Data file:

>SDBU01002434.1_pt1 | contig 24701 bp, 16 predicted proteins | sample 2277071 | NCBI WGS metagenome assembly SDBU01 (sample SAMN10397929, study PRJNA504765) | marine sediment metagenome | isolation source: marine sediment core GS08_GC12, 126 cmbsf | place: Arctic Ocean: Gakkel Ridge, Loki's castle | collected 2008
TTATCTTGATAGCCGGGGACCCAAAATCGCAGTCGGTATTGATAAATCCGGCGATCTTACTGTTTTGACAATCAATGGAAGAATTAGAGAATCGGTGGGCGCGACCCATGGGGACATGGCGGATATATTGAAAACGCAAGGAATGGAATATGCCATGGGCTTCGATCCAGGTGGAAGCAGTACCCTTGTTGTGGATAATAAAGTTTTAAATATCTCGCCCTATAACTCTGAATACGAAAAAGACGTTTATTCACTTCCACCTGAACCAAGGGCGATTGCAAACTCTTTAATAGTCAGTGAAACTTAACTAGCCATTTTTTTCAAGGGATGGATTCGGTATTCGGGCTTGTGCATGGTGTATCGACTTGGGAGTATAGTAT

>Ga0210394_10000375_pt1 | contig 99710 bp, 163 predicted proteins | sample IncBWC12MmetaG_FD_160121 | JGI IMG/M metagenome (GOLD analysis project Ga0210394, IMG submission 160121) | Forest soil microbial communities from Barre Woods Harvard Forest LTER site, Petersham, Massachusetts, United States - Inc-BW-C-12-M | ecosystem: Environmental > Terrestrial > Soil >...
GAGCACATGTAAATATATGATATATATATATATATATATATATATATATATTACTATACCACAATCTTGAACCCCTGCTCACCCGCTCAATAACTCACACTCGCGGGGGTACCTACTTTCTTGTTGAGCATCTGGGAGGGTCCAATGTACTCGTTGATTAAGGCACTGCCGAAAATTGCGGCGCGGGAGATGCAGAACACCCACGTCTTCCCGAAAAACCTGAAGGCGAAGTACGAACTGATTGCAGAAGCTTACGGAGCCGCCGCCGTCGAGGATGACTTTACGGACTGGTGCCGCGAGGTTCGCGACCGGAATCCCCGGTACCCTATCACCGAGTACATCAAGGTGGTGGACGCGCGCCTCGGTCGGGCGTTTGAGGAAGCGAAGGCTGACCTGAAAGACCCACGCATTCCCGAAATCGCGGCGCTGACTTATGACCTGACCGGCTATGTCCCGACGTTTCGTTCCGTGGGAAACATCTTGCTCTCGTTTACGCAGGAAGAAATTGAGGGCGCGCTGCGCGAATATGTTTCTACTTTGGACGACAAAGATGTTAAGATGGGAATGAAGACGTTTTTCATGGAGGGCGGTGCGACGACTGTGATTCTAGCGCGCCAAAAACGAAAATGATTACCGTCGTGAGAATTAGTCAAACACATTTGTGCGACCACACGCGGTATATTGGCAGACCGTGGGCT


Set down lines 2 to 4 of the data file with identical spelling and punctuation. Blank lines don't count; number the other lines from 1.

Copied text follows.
TTATCTTGATAGCCGGGGACCCAAAATCGCAGTCGGTATTGATAAATCCGGCGATCTTACTGTTTTGACAATCAATGGAAGAATTAGAGAATCGGTGGGCGCGACCCATGGGGACATGGCGGATATATTGAAAACGCAAGGAATGGAATATGCCATGGGCTTCGATCCAGGTGGAAGCAGTACCCTTGTTGTGGATAATAAAGTTTTAAATATCTCGCCCTATAACTCTGAATACGAAAAAGACGTTTATTCACTTCCACCTGAACCAAGGGCGATTGCAAACTCTTTAATAGTCAGTGAAACTTAACTAGCCATTTTTTTCAAGGGATGGATTCGGTATTCGGGCTTGTGCATGGTGTATCGACTTGGGAGTATAGTAT

>Ga0210394_10000375_pt1 | contig 99710 bp, 163 predicted proteins | sample IncBWC12MmetaG_FD_160121 | JGI IMG/M metagenome (GOLD analysis project Ga0210394, IMG submission 160121) | Forest soil microbial communities from Barre Woods Harvard Forest LTER site, Petersham, Massachusetts, United States - Inc-BW-C-12-M | ecosystem: Environmental > Terrestrial > Soil >...
GAGCACATGTAAATATATGATATATATATATATATATATATATATATATATTACTATACCACAATCTTGAACCCCTGCTCACCCGCTCAATAACTCACACTCGCGGGGGTACCTACTTTCTTGTTGAGCATCTGGGAGGGTCCAATGTACTCGTTGATTAAGGCACTGCCGAAAATTGCGGCGCGGGAGATGCAGAACACCCACGTCTTCCCGAAAAACCTGAAGGCGAAGTACGAACTGATTGCAGAAGCTTACGGAGCCGCCGCCGTCGAGGATGACTTTACGGACTGGTGCCGCGAGGTTCGCGACCGGAATCCCCGGTACCCTATCACCGAGTACATCAAGGTGGTGGACGCGCGCCTCGGTCGGGCGTTTGAGGAAGCGAAGGCTGACCTGAAAGACCCACGCATTCCCGAAATCGCGGCGCTGACTTATGACCTGACCGGCTATGTCCCGACGTTTCGTTCCGTGGGAAACATCTTGCTCTCGTTTACGCAGGAAGAAATTGAGGGCGCGCTGCGCGAATATGTTTCTACTTTGGACGACAAAGATGTTAAGATGGGAATGAAGACGTTTTTCATGGAGGGCGGTGCGACGACTGTGATTCTAGCGCGCCAAAAACGAAAATGATTACCGTCGTGAGAATTAGTCAAACACATTTGTGCGACCACACGCGGTATATTGGCAGACCGTGGGCT